Monday, November 4, 2013

Tech Feature: Terrain textures

I have lastly completed the part of the terrain rendering that I spent most time researching and thinking about: texturing. This is a really big difficulty, with numerous techniques offered, every single getting its personal pros and cons.

I was looking for some thing that gave a lot of freedom for the artists, that was fast and that allowed that the exact same algorithm could be employed in both game and editor. The last point was especially essential given that we had much success with our WYSIWYG-editor for Amnesia, and we did not want terrain to break this by requiring some complicated creation procedure.

Even once I began working on the textures, I was unsure on the exact method to take. I had at least decided to use some kind of texture splatting as the base. Nevertheless there is a lot of methods to go about this, the two key directions becoming to either do it all in real-time or to rendering to cache textures in some manner.

Prior to doing any suitable work on the texturing algorithm I wanted to see how the texturing looked on some test terrain. In the image beneath I am basically project a tiling texture along the y-axis.

Although I had checked other games, I was not certain how excellent this the y-axis projection would appear. What I was worried of was that there would be a lot of stretching at slopes. It turned out that it was not that poor even though and the worst case appears anything like this:

While visible it was not as bad as I first believed it would be. Seeing this produced me more confident that I could project along the y-axis for all textures, some thing that permitted for the cached texture method. If I did all blending in real-time I would have been in a position to have a particular uv-mapping for slopes, but now that y-axis projection worked, this was no longer crucial. Even so, before I could commence on testing texture caching, I want to implement the blending.

The plain-vanilla way to do is, is to have an alpha texture for every single texture layer and then draw 1 texture layer soon after yet another. As an alternative of having several render passes, I wanted to do as considerably blending in a single draw contact. By making use of a an RGBA texture for the alpha I could do a maximum of four at the very same time. I first deemed this, but then I saw a paper by Martin Mittring from Crytek named "Sophisticated virtual texture subjects" exactly where an exciting approach was suggested. By using an RGB texture up to 8 textures could be blended, by letting every single corner of an rbg-cube be a texture. A difficulty with this method is that each texture can only be nicely blended with three other corners (textures), restricting artists a bit. See under how texture layers are connected (a rapid sketch by me):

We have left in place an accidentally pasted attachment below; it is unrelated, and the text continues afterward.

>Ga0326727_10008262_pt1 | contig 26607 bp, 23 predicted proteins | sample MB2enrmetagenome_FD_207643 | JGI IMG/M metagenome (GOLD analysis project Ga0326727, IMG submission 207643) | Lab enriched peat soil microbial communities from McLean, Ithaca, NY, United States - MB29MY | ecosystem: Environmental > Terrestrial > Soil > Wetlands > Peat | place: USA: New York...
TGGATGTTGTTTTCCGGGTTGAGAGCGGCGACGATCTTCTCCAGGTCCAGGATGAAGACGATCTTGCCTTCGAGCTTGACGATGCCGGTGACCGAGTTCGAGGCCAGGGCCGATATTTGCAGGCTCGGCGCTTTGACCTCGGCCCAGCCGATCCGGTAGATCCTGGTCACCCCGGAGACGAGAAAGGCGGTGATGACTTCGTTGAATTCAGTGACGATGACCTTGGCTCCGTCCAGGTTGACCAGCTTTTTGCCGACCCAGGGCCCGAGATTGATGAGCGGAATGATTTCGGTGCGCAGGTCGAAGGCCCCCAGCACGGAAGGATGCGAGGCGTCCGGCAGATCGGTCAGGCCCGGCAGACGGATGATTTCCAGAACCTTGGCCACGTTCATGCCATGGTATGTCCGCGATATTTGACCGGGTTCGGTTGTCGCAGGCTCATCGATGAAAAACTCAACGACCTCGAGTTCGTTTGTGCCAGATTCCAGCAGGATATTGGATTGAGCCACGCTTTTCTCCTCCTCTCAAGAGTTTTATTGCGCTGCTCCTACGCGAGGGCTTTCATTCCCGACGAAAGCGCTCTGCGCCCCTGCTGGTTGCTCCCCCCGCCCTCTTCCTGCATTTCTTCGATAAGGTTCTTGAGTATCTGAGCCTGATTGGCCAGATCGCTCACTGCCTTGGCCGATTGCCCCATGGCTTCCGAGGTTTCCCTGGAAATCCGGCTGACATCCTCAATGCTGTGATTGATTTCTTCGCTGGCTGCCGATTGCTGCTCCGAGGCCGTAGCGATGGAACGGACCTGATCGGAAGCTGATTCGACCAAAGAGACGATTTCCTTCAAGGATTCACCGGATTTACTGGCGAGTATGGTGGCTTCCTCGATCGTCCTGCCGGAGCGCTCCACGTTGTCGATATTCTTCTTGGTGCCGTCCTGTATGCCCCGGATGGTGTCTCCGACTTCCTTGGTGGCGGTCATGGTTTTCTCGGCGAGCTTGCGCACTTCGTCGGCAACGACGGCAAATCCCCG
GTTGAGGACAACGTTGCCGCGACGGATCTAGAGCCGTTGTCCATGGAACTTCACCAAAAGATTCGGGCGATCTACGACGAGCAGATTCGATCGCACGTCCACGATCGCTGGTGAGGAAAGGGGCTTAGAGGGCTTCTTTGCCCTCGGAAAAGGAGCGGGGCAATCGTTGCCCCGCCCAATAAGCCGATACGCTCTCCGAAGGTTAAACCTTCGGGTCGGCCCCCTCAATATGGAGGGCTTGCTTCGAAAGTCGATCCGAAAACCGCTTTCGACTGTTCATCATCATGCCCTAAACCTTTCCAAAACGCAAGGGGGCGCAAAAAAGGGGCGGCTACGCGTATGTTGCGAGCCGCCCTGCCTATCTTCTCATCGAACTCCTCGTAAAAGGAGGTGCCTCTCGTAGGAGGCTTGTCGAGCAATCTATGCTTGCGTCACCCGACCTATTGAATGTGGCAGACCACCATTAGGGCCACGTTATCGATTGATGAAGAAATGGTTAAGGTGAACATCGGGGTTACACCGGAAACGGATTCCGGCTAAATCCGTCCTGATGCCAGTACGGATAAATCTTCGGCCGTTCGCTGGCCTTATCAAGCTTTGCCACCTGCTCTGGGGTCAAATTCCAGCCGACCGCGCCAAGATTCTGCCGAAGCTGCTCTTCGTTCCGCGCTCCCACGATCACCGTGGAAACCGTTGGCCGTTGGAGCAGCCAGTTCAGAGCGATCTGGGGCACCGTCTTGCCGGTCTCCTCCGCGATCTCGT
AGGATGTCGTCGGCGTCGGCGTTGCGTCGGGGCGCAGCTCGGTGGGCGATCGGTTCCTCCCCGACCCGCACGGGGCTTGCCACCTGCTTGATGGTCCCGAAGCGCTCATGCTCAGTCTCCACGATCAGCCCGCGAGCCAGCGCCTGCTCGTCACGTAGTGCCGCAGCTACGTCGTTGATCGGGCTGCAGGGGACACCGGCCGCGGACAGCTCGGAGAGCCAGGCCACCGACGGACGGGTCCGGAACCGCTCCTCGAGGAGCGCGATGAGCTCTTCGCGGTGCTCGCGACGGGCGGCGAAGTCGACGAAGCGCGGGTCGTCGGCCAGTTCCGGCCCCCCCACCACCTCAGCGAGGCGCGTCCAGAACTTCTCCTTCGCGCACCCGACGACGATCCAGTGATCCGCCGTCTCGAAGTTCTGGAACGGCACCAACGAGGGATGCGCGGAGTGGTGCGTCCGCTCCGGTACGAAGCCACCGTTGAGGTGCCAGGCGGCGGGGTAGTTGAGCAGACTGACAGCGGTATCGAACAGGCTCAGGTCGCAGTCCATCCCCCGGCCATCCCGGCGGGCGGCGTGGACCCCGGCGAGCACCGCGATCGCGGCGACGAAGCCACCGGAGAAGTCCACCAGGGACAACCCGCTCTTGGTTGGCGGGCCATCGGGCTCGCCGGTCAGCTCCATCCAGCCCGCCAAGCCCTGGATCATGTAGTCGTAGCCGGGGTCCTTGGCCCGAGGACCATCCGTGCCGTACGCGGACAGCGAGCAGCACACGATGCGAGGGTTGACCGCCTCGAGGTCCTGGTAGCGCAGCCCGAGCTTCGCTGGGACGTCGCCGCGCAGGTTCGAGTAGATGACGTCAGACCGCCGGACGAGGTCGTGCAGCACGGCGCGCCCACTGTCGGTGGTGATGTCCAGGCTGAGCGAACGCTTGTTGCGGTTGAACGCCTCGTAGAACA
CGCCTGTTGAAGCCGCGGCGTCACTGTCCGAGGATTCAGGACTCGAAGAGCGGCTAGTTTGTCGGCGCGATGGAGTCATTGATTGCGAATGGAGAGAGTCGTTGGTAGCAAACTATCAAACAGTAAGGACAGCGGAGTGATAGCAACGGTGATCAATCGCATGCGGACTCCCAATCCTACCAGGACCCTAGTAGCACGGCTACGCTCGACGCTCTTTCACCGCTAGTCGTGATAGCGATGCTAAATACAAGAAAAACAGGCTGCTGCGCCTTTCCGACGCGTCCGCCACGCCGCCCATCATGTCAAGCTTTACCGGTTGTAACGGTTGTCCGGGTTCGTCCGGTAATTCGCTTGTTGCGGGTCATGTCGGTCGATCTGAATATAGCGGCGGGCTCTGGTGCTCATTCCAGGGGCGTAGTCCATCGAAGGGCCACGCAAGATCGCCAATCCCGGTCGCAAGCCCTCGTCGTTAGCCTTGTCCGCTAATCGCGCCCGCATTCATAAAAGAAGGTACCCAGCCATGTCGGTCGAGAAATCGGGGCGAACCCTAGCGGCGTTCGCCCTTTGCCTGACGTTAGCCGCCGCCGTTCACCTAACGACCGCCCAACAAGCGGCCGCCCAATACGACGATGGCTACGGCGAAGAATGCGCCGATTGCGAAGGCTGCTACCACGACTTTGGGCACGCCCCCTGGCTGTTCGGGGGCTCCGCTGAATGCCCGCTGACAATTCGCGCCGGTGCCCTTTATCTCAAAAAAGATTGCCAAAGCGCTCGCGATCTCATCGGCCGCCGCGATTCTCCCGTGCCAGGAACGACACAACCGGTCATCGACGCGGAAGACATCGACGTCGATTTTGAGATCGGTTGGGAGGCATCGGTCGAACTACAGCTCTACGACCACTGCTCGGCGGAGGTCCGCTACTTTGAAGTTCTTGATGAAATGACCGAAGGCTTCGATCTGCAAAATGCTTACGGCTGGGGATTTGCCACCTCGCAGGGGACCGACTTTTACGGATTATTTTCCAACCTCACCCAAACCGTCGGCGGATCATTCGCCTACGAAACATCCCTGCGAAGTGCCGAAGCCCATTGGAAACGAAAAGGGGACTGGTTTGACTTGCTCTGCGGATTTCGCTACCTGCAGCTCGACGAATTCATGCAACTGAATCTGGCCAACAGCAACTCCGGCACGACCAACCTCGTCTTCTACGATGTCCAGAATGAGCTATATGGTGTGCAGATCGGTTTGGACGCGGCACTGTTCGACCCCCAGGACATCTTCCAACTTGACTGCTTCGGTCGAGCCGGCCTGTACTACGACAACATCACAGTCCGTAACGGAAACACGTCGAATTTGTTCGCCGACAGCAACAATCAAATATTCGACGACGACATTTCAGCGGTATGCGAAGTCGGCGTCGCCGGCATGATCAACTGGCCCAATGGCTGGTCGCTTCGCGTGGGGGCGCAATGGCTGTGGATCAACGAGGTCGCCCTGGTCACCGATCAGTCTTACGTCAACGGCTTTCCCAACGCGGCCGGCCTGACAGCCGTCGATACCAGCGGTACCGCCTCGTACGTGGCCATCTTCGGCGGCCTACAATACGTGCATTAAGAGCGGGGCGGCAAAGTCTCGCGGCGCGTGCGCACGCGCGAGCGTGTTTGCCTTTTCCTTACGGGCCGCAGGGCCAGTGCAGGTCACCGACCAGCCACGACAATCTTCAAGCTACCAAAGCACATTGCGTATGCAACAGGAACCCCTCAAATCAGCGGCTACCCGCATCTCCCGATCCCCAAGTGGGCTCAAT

Side note: Yes, it would be feasible to use an RGBA texture with this method and let the corners of a hyper cube represent all of the textures. This would allow each and every texture sort to have four textures it could blend with and a maximum of 16 texture layers. Even so, it would make life fairly difficult for artists when getting to think in 4D...

When implemented it looks like this (note he rgb texture in the upper appropriate corner):

Nevertheless, I got into a handful of problems with this method, that I first believed where graphics card problems, but later turned out to be my fault. In the course of this I switch to using a number of layers of RGBA textures instead, blending four textures at every pass. When I found that is was my personal error (doh!), I had already decided on employing cache textures (far more on that in a jiffy), which put significantly less concentrate on render speed of the blending. Also this method seemed nicer for artists. So I decided on a fairly much plain-vanilla strategy, meaning some operate in vain, but perhaps I can have use for it later on as an alternative.

Now for texture caching. This strategy generally functions as the mega texture strategy employing in Quake Wars and others. But rather of loading pieces of a gigantic texture at run-time, pieces of the gigantic texture is generated at run-time. To do this I have a a number of render textures in memory that are updated with the content depending on what is in view. Also, depending on the geometry LOD I use, I differ the texture resolution rendered to and make it cover a bigger region. So texture close to the view use big textures and far away have considerably reduce.